Truly, Madly, Deeply was highly acclaimed, winning a BAFTA and several other major awards, as well as being commercially successful. It was followed by Mr Wonderful (1993), about an electrician who tries to match-make his ex-wife with a ‘Mr Wonderful’ so that his alimony payments will stop. Mr Wonderful was less popular with critics. Minghella’s next film was the first of several in which he adapted novels to the screen, working as both scriptwriter and director. The English Patient (1997) adapted from the Booker Prize winning novel by Michael Ondaatje, was an ambitious project and an outstanding success - the film won nine Oscars, several BAFTAs and other prestigious awards. The English Patient is a dramatic film. Like other Minghella films, it focuses on the intensity and acuteness of human emotions and relationships, but its serious tone, along with the vast, epic nature of its background setting, ensure that it is very different from the quirky comedy of Truly, Madly, Deeply. Set during the final days of WWII, its central character is Laszlo Almásy (Ralph Fiennes), a formerly handsome and aristocratic soldier who has been seriously wounded and horribly disfigured by burns. As he lies in a war-damaged Tuscan monastery, cared for by a nurse, Hana (Juliette Binoche), the film moves back and forth between his static confinement in the present and scenes of the action and adventure that he experienced in North Africa. The extremes of complete inaction and intense, passionate activity emphasise each other in their acute contrast. As such, we gain some understanding of the protagonist’s state of mind, as he has been hurled from one extreme to the other - from action to inertia, and from glamour, wealth and beauty to desecration and disfigurement.
Janet Maslin’s review in The New York Times praises the way in which Minghella’s adaptation maintains the novel’s ‘eloquent delicacy’ while also bringing its own originality to the screen, combining epic drama with raw and piercing personal emotion:
'Minghella manages to be astonishingly faithful to the spirit of [the novel’s] exotic material while giving it more shape and explicitness, virtually reinventing it from the ground up. He has described what he aspires to here as “epic cinema of a personal nature”. With its immense seductiveness, heady romance and glorious desert vistas at the Lawrence of Arabia level, The English Patient imaginatively lives up that description.'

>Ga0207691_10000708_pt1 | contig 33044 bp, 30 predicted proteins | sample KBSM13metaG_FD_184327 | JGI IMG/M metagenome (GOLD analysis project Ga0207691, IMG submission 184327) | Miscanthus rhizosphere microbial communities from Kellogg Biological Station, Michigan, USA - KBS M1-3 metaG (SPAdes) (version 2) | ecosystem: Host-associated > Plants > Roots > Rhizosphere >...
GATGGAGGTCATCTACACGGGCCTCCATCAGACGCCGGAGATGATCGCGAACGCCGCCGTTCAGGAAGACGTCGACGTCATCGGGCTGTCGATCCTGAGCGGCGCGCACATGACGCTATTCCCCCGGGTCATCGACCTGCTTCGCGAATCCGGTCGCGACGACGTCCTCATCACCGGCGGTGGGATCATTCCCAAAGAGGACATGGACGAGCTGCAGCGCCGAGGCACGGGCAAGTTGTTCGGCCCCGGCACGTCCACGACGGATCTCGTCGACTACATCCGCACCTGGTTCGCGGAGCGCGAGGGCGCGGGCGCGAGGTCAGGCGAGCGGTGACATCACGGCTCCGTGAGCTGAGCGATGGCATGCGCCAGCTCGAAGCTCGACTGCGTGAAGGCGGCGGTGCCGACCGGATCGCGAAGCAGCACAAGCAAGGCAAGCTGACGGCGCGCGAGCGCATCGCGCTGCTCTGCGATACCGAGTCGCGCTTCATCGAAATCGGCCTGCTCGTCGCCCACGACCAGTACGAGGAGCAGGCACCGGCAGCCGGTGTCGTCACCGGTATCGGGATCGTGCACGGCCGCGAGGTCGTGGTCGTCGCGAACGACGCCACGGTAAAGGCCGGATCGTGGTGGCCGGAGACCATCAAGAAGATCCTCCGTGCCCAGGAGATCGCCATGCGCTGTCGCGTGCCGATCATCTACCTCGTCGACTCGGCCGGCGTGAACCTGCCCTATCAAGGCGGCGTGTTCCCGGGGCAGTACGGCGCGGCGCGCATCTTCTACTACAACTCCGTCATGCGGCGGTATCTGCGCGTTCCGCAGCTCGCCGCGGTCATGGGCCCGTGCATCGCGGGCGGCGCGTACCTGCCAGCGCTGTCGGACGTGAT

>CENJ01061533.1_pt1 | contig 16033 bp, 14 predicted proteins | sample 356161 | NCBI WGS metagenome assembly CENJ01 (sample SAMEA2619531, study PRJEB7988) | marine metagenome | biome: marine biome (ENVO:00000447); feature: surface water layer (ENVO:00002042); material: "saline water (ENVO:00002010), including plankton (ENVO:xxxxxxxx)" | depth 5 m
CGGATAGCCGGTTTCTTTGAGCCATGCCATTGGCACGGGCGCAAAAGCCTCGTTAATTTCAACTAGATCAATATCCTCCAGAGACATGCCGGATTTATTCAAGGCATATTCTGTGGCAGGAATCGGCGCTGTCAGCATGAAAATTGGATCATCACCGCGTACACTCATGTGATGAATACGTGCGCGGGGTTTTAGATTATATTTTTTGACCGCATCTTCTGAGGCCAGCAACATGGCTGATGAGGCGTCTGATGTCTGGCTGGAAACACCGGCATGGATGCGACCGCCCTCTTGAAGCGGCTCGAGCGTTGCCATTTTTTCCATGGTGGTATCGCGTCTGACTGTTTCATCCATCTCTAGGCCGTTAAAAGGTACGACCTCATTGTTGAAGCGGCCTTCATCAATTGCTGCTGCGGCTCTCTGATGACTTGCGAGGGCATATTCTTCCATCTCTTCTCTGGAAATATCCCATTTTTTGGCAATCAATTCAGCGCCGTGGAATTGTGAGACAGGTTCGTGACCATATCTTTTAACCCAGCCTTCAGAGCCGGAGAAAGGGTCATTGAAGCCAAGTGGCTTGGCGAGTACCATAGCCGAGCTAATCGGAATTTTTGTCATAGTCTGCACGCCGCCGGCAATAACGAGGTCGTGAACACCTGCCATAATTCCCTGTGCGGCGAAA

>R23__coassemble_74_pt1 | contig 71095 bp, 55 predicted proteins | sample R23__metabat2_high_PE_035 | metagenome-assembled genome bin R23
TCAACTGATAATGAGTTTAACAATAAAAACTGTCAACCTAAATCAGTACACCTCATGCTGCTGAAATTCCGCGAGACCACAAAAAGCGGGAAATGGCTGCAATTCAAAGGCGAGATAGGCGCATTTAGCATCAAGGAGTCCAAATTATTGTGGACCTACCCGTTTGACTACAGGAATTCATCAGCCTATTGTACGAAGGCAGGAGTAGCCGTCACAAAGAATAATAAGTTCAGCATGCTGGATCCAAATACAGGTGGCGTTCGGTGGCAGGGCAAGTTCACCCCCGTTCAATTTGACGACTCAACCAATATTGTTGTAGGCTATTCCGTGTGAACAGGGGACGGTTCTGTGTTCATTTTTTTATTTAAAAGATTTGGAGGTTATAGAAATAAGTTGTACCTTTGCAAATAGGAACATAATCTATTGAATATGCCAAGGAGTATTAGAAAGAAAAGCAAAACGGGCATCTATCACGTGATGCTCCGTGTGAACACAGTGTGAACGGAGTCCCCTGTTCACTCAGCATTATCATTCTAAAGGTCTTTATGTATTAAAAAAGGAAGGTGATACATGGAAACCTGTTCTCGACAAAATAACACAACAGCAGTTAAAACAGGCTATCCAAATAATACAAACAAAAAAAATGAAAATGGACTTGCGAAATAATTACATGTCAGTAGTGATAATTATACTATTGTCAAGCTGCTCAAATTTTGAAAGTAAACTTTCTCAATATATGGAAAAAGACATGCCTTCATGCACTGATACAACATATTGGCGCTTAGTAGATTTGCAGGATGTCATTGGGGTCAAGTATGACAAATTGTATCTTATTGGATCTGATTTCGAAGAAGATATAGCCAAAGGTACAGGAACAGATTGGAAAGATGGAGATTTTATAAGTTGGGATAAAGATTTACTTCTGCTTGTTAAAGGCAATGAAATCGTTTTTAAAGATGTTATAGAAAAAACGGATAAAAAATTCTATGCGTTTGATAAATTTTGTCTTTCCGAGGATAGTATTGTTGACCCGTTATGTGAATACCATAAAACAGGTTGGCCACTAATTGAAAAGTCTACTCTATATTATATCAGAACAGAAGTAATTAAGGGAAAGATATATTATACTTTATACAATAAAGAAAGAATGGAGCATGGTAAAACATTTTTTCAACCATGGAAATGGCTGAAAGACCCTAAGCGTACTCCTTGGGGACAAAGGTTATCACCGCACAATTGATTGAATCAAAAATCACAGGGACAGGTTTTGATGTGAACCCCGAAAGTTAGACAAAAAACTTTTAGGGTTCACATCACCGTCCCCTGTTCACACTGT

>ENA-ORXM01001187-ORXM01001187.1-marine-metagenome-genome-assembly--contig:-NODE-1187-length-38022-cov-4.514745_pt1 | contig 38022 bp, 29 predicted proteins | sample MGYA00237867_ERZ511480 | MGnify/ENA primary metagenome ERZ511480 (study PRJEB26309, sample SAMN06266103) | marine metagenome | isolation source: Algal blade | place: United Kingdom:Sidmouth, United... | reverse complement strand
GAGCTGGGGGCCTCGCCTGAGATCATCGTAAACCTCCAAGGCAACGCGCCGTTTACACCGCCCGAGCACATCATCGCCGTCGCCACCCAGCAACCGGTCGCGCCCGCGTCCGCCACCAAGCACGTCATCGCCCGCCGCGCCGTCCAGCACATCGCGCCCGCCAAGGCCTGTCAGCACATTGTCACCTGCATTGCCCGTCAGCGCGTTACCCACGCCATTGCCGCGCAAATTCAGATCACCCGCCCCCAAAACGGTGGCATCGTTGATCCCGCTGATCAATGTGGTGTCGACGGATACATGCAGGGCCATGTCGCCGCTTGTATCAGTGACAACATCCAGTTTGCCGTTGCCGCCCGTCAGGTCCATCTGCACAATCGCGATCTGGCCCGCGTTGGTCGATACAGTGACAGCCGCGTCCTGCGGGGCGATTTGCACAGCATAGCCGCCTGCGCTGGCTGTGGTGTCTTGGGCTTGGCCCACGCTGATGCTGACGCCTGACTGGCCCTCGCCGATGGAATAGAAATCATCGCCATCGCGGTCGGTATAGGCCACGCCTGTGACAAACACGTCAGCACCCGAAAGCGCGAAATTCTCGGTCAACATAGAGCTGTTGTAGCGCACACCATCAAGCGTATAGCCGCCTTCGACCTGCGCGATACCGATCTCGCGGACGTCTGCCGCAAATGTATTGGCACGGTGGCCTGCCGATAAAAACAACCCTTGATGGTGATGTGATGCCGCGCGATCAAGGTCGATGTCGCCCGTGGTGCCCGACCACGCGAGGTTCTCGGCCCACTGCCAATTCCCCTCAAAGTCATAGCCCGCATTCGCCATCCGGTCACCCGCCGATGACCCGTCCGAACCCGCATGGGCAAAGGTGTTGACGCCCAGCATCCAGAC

In The Talented Mr Ripley (2000), another highly successful and award-winning film, Minghella again showed his versatility in the many different types of material and subject-matter he was able to turn his hand to. Adapted from the novel by Patricia Highsmith, The Talented Mr Ripley explores the sociopathic mind of an outsider who longs to be part of the affluent ‘in crowd’, and will even commit cold-blooded murder in order to attain the lifestyle and identity he craves. Tom Ripley (Matt Damon) is asked by wealthy businessman Herbert Greenleaf to travel to Italy in an attempt to persuade Greenleaf’s hedonistic son, Dickie (Jude Law) to return to the US. However, working-class Tom, who has always felt excluded and inferior, develops a disturbing obsession with Dickie. Both Dickie and his girlfriend Marge (Gwyneth Paltrow) represent the glamorous world that Tom both despises and desires, and Law and Paltrow play their parts convincingly, radiating the sense of privilege and entitlement that can trigger both adoration and hatred in those who are less fortunate. Eventually, Tom murders Dickie with cold detachment and attempts to assume his identity.
Ripley was followed in 2003 by another adaptation, Cold Mountain, from the novel by Charles Frazier, set during the US Civil War in the 1860s. It was as successful as its predecessors, and once again starred Jude Law, along with Nicole Kidman, Ray Winstone and Donald Sutherland. It has similarities with The English Patient, depicting war and its aftermath, and, again, it explores both physical and psychological journeys. A Confederate soldier, Inman (Law), walks from a hospital in Virginia to his home in Cold Mountain, North Carolina: ‘His physical odyssey is mirrored by the internal journey faced back in Cold Mountain by Ada, the woman he loves’ (David Aaronvitch, The Observer, 19 Jan 2003). Minghella’s greatest challenge, in this and other projects, was in keeping the film to a reasonable length: ‘ “Walter [Murch] lectures me because too many things happen in the script. But you can’t have an Odyssey in which Odysseus only faces one or two challenges. He has to face several” ’ (Minghella in The Observer, cited above).
After several adaptations from novels, Breaking and Entering (2006) was Minghella’s first original screenplay and first British-made film since Truly, Madly, Deeply. Jude Law stars yet again, this time as Will, a wealthy London architect who becomes involved with Amira (Juliette Binoche), an immigrant Bosnian woman whose son is stealing from Will’s offices. The film contrasts the affluent lifestyle of Will, his partner and stepdaughter, with the poverty and oppression experienced by Amira and her son. However, neither lifestyle is superior, for both children are shown to be psychologically troubled.
In 2005, Minghella directed his first opera, Madam Butterfly, with his wife, choreographer Carolyn Choa, at the English National Opera.
Elizabeth O’Reilly, 2007